Last night in Selfridges car park, Hood By Air’s latest menswear collection was launched for the first time in London. Founder of Hood by Air Shayne Oliver showcased his Spring/Summer ’14 collection on a selection of models and street cast boys found in a skate park in Stratford. Unlike the usual sobriety of most fashions shows with stern lighting, severe seating plans and elongated waiting times the event was planned as a party with New York DJ duo Ghe20 Goth1k playing and cocktails being served all night.
Through the entrance to the event there was a skate ramp which would become the entrance for the models where they would walk, skateboard or roller-skate into a runway. What was instantly obvious about this fashion show was not only the different decision to stage how the clothes would move on the models bodies or how the smoke machines or lighting may disguise what we were supposed to be looking at but the energy that seeped from the whole evening. It was almost like the event was more of a performance art piece than a typical fashion show.
Hood By Air’s designs are inherently street wear, but rather than the sweaters swamping the models bodies the clothing became exaggerated by the atmosphere and styling. Daniel Sallstrom was the make-up artist who subtly applied make-up to resemble peeling burnt skin and the models hair was spray painted with ‘HBA’. Hood By Air’s trademark use of logos, and common cultural obsessions which permeate our minds through our ever present internet back catalogue of pop culture references were visible throughout the collection. Rather than being too overbearing which is often a common effect of many designers currently trying to re-appropriate this similar and popular idea, Oliver’s dissection of this concept is completly confident. These clothes looked like they were being lived in by an individual living a full life rather than the alienation of most fashion communication.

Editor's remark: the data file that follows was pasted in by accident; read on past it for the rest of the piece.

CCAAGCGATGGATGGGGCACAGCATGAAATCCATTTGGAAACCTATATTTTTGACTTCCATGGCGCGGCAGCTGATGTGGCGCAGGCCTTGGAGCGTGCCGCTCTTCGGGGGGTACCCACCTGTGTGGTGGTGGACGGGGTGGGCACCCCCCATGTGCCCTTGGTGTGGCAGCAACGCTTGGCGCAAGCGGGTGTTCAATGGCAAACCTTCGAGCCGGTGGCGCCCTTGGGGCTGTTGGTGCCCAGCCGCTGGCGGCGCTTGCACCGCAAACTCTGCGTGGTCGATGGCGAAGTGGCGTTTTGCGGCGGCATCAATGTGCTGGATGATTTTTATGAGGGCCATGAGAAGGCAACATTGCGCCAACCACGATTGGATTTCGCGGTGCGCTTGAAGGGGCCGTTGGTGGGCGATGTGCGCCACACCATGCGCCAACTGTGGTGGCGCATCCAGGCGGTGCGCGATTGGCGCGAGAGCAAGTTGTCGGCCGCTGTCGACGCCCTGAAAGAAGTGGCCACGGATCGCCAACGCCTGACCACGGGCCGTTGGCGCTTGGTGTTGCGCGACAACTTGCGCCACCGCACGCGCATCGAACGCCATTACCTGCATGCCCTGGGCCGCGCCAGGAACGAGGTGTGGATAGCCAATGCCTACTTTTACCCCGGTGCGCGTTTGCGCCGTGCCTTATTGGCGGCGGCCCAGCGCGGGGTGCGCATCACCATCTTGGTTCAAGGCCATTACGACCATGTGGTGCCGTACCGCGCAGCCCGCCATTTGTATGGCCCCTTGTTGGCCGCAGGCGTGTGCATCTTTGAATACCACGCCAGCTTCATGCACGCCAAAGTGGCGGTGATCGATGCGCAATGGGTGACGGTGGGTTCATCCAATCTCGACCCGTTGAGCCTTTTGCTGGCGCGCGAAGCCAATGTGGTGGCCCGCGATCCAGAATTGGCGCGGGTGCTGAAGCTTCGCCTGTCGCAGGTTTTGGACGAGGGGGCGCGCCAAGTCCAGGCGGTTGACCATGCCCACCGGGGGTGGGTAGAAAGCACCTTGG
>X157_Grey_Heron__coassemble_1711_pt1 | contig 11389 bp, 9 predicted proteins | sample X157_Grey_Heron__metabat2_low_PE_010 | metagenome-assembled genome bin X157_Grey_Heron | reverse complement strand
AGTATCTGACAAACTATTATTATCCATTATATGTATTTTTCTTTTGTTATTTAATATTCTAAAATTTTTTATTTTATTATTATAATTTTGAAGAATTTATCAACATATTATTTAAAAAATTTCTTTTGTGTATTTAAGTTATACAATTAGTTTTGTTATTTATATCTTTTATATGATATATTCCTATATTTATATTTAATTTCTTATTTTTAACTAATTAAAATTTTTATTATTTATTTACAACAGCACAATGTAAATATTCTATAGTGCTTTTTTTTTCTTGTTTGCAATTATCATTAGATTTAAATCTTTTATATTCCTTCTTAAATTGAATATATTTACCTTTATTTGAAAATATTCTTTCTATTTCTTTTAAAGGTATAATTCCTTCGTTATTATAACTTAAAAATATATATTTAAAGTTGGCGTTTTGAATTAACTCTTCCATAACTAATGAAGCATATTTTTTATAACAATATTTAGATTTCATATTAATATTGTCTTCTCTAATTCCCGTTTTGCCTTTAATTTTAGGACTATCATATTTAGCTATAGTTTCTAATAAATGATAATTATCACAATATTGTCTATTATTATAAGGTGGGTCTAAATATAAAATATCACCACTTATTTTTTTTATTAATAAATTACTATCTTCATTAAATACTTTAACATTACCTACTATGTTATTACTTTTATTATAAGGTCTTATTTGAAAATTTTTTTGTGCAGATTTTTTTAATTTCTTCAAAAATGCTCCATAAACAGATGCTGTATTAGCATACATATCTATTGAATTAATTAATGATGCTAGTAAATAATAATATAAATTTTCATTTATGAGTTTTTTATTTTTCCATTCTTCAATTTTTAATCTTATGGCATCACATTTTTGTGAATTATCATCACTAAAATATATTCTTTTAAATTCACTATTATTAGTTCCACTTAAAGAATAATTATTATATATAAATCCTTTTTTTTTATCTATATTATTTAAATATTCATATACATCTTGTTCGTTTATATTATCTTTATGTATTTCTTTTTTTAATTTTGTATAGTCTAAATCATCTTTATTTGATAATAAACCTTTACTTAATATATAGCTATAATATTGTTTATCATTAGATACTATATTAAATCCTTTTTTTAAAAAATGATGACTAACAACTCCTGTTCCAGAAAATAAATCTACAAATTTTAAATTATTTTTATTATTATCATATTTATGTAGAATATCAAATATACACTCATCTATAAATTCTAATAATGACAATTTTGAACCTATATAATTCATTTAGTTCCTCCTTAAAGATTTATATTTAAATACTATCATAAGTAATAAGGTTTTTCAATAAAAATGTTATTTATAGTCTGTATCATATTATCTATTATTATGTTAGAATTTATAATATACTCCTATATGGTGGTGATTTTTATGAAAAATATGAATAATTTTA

If it is subculture and the dress of artists which is the root of all fashion evolution, Hood By Air can comfortably be seen as encapsulating a very current feeling and creative process that is currently alive. Worn and modelled by the likes of A$AP Rocky, boychild and Iain Isiah, HBA encases more than what most designers could dream for. The construction of the whole evening paired with the impressive collection exhibited the fact that Shayne Oliver has the visionary talent that many could only hope for and will eventually make him historically relevant. However ultimately it has been completely refreshing to see fashion once again become more performative.
This collection will be available from Selfridges from October.